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The Spokesman-Review Newspaper The Spokesman-Review

Spokane, Washington  Est. May 19, 1883
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Eye On Olympia

Update, as Olympia lurches toward the end of the legislative session…

-House and Senate budget writers seem close to a deal, and are shooting to release the final version Wednesday. 

"We're really coming along. We're exchanging paper. We're getting close," said Sen. Margarita Prentice, D-Renton.

-Taxes: A House committee is slated to vote tomorrow on a proposed 3/10-of-a-cent sales tax increase for the next three years. The move would raise about $1.1 billion to help ease budget cuts for hospitals, nursing homes and other health care services.

But lawmakers seem mighty lukewarm on the sales tax plan, and very cool indeed toward a proposed income tax on high earners. Senate Majority Leader Lisa Brown insists that the income tax plan isn't dead ("Nothing's dead 'til we're out of here," she said this afternoon), but it seems increasingly unlikely.

Even the sales tax proposal, which proponents note would cost 3 cents on a $10 puchase, seems like it's facing an uphill fight in the statehouse. Some lawmakers say the public hasn't yet realized how substantial the budget cuts are going to be, and the lack of an ensuing public outcry has hurt the impetus to raise revenue and ease such cuts. Many of the cuts won't take effect until the new fiscal year: July 1. ( Both the sales- and income tax plans would have to be approved by voters in November.)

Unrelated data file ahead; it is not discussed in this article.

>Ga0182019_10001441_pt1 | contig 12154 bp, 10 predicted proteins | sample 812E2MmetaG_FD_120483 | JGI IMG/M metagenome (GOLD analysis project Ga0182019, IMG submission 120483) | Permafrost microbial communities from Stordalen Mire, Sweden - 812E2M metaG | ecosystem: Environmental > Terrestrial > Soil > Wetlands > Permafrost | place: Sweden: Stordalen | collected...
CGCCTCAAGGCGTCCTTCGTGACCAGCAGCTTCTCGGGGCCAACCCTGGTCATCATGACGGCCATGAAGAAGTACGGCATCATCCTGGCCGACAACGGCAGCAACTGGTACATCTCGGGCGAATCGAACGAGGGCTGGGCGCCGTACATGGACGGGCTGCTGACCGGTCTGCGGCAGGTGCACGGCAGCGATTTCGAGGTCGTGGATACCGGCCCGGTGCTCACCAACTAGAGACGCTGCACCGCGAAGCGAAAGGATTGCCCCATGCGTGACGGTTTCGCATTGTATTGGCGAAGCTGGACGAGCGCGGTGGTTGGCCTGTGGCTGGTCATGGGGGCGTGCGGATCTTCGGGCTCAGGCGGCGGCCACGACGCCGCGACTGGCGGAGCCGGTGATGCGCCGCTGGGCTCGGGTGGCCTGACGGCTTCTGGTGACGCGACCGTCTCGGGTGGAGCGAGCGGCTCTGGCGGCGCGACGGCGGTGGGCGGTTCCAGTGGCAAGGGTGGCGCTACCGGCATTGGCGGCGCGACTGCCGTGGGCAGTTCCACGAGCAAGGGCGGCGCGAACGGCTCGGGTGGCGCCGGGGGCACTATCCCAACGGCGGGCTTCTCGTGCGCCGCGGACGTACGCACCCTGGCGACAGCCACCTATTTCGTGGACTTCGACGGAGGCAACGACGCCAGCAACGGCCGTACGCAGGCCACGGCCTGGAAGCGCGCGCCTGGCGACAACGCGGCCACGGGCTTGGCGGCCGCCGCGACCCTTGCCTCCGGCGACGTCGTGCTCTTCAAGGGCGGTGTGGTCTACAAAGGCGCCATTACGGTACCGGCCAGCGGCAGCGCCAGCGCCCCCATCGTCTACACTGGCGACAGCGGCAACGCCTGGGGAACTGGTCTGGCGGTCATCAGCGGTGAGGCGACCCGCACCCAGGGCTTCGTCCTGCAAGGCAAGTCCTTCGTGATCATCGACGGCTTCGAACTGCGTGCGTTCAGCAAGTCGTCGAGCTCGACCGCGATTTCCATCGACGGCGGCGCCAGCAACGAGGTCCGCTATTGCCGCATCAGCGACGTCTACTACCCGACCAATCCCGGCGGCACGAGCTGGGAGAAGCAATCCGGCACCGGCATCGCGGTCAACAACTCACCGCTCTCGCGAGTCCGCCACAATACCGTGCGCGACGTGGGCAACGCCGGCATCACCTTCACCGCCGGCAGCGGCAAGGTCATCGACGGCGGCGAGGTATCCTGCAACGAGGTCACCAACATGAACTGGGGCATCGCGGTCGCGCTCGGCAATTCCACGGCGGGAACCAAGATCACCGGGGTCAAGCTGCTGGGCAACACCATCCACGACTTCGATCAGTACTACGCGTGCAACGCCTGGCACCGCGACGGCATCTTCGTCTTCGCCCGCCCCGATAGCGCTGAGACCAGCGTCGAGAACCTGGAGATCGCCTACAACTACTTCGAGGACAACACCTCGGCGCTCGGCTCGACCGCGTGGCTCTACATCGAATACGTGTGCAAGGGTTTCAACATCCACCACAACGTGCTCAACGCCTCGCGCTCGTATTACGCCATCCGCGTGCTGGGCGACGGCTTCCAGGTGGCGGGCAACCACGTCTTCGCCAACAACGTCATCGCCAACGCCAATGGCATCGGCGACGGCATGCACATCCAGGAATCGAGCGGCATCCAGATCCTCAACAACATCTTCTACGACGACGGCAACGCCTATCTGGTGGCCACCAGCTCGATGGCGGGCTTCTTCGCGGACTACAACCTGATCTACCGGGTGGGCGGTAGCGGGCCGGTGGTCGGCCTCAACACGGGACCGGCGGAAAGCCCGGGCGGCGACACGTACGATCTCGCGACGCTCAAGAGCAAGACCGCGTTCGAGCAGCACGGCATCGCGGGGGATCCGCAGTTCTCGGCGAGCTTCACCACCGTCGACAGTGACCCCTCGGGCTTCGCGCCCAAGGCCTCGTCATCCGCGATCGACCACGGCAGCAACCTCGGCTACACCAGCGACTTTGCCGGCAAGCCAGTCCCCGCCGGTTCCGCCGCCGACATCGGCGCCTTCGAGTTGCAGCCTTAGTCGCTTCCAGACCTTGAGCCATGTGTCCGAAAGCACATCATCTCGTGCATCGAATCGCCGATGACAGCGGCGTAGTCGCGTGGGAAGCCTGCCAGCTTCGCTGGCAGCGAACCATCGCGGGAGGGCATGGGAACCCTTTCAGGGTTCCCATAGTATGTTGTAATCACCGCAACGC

Sen. Chris Marr, D-Spokane, said he's opposed to the income tax plan, saying it's not the right time to launch a comprehensive overhaul of the state's tax system. And he's not convinced that lawmakers will back the sales tax plan.

"The impacts will be so staggered and disparate that I think it will take time for the public to feel that impact," he said.

But they will, he said.

"This goes beyond rattling the local Department of Licensing office door and finding it closed," said Marr. "This will be actually stepping over people sleeping on the sidewalk to get to that door."



Short takes and breaking news from the Washington Legislature and the state capital.